On Dec. 22, 2018, the United States federal government entered a shutdown period that lasted until Jan. 25, 2019, running slightly longer than a month. During that time, all “non-essential” government personnel were forced to work without pay, if they chose to work during this time at all. For some college students, this state of affairs spelled trouble for their ability to continue funding their studies.
The shutdown affected various factors of students’ abilities to pay their tuition. Some students are dependents of government employees, who could not continue providing financial support with their main source of income cut off; of course, this applied to any students working for the government themselves, as well. This also affected federal loans and other financial aid, the issuance of which was delayed during this period of time.
“I was abroad during January and was getting very nervous when I realized how late it was in the month when my financial aid did not hit my account yet. It’s worrying because if my tuition isn’t paid, I can lose my classes and that will delay my graduation,” said Madeleine McCaughey, a junior majoring in communication sciences and disorders.
Governor Andrew Cuomo set out to provide what he referred to as a “temporary reprieve,” largely involving delays in payment due dates for students directly affected by the shutdown. “We will not stand idly by as the federal administration undermines students’ ability to achieve a higher education, and today’s action will help ensure furloughed federal workers and their families get the support they need during this precarious time,” he said.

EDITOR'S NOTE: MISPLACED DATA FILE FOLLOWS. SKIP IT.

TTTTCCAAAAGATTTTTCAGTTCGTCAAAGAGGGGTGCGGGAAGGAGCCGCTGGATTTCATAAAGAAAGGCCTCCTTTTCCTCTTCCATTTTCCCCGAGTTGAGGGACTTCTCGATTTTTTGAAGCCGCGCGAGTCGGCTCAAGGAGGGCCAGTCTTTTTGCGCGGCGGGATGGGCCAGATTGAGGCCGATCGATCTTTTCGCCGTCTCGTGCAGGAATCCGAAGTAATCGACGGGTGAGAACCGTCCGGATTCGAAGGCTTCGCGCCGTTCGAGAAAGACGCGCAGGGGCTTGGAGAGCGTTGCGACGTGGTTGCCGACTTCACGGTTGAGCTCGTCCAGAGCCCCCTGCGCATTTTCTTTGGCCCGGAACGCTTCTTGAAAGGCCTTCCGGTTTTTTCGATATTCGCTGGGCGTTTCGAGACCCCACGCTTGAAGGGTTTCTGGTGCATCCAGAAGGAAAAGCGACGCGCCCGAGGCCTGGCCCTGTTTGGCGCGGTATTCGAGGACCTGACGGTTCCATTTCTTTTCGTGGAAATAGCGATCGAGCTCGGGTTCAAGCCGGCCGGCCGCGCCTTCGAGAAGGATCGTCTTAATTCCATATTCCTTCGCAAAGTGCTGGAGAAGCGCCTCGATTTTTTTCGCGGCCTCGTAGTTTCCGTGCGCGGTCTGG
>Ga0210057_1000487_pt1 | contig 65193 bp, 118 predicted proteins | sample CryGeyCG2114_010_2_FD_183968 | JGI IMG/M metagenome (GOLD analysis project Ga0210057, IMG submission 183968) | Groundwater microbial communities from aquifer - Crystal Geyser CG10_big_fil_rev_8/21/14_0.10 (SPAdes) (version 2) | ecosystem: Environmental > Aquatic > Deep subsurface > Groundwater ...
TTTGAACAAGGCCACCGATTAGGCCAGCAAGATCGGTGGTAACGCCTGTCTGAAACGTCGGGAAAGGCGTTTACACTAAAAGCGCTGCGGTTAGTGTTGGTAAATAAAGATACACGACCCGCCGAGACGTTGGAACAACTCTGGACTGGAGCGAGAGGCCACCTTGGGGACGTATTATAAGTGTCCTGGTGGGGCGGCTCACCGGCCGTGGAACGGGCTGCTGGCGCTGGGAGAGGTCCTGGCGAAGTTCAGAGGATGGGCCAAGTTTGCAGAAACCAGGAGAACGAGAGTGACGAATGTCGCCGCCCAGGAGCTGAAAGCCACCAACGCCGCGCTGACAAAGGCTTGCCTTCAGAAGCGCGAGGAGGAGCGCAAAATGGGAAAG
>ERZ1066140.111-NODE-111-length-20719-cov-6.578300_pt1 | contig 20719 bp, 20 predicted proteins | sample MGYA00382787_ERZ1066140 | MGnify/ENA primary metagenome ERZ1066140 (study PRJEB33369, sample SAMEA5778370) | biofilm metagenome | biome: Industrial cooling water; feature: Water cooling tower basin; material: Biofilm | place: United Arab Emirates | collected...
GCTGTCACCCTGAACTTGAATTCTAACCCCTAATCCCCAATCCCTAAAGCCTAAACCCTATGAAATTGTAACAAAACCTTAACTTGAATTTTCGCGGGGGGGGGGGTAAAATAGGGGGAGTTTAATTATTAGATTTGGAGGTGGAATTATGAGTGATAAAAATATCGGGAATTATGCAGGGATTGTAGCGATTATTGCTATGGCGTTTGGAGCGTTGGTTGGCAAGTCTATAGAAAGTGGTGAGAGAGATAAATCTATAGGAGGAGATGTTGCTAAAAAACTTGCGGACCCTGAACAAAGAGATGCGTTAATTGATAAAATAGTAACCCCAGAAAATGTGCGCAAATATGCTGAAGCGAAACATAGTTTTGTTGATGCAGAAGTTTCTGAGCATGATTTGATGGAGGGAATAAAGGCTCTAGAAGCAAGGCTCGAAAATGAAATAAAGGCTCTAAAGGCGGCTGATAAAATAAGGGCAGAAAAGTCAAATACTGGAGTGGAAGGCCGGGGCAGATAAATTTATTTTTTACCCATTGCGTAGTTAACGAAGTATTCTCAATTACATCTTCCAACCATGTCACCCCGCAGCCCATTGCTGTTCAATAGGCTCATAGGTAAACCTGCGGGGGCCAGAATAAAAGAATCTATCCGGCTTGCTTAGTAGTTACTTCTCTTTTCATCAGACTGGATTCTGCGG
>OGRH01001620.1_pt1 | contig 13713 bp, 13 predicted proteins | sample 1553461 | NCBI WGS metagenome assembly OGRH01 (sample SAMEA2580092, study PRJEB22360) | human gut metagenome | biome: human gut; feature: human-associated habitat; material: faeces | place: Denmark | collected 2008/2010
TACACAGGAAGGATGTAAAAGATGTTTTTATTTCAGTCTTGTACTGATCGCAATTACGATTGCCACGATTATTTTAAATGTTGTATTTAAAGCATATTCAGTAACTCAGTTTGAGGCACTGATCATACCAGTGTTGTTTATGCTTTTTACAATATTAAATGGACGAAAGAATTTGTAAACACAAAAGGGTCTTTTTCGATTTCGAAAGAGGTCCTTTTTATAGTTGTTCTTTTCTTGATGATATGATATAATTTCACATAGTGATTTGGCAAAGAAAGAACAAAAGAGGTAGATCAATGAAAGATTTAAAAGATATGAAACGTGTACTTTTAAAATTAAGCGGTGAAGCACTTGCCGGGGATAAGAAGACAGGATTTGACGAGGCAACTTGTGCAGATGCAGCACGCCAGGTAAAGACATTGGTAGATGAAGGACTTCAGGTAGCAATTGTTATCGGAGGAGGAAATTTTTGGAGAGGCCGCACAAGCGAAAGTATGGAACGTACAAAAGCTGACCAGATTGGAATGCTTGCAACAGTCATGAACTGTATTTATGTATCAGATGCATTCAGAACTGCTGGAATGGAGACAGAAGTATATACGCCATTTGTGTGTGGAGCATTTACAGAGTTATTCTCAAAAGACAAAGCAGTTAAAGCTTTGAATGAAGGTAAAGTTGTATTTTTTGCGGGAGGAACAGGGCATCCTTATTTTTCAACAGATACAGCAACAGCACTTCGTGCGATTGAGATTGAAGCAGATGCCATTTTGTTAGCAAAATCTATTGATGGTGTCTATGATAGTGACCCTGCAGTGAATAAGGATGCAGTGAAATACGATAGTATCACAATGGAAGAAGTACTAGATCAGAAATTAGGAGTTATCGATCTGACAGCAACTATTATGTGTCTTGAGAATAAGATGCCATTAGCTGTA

The Interim Chancellor of CUNY, Vita C. Rabinowitz, echoed this sentiment in an addition to the main statement issued by Gov. Cuomo.” We want to assure CUNY students whose families depend on paychecks from federal agencies that the one thing they should not worry about is their tuition payments and other college expenses,” she said.
As part of the CUNY system, Queens College benefitted from this action by Gov. Cuomo as well. In an official statement released on the college’s website, President Félix V. Matos Rodríguez said, “Queens College is committed to helping to make sure that no student is prevented from returning to their classes this semester due to the partial federal government shutdown.”
CUNY’s actions were a huge relief on students, especially freshman biology major Dana Kerman who stated, “This government shutdown affected so many people, and I never knew it would affect me, a student. I am so glad that CUNY made sure my financial aid was settled before going back to school. As a student, this should be the last thing we should worry about.”
For many students, a large part of the delay in receiving or applying for federal financial aid resulted from key parts of government agencies, such as the Internal Revenue Service, being inaccessible during the period of the shutdown. This meant that additional documents and information required for completing forms such as the FAFSA were unavailable and could not be accessed before the deadline for applications such as this one would pass.
In an attempt to address these issues, a post was made on the official SUNY blog providing some guidance to students concerned over these issues. According to the post, the Department of Education remained funded and operational during the shutdown, meaning that the actual processing of financial aid applications was not experiencing a delay.
As a result of this, students who had already submitted their applications would not need to worry. For others who could not access needed documents and information to complete their forms, some assurance was also given; the Department of Education had given instructions to colleges to be more flexible regarding which documents could be provided for certain pieces of information.